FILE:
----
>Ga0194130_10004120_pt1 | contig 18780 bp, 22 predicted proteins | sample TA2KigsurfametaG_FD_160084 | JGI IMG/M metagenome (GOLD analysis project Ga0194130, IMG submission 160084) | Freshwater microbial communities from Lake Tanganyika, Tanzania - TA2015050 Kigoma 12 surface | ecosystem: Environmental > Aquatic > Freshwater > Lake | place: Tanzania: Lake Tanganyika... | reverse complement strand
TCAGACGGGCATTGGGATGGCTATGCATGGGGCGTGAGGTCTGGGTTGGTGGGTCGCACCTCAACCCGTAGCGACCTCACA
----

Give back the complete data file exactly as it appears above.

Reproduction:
>Ga0194130_10004120_pt1 | contig 18780 bp, 22 predicted proteins | sample TA2KigsurfametaG_FD_160084 | JGI IMG/M metagenome (GOLD analysis project Ga0194130, IMG submission 160084) | Freshwater microbial communities from Lake Tanganyika, Tanzania - TA2015050 Kigoma 12 surface | ecosystem: Environmental > Aquatic > Freshwater > Lake | place: Tanzania: Lake Tanganyika... | reverse complement strand
TCAGACGGGCATTGGGATGGCTATGCATGGGGCGTGAGGTCTGGGTTGGTGGGTCGCACCTCAACCCGTAGCGACCTCACA